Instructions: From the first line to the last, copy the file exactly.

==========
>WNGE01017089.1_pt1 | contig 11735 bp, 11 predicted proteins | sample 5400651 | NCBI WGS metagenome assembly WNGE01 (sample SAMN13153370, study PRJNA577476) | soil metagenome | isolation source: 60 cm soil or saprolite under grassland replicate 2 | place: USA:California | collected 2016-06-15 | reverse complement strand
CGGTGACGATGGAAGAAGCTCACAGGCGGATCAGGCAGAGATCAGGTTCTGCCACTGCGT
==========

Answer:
>WNGE01017089.1_pt1 | contig 11735 bp, 11 predicted proteins | sample 5400651 | NCBI WGS metagenome assembly WNGE01 (sample SAMN13153370, study PRJNA577476) | soil metagenome | isolation source: 60 cm soil or saprolite under grassland replicate 2 | place: USA:California | collected 2016-06-15 | reverse complement strand
CGGTGACGATGGAAGAAGCTCACAGGCGGATCAGGCAGAGATCAGGTTCTGCCACTGCGT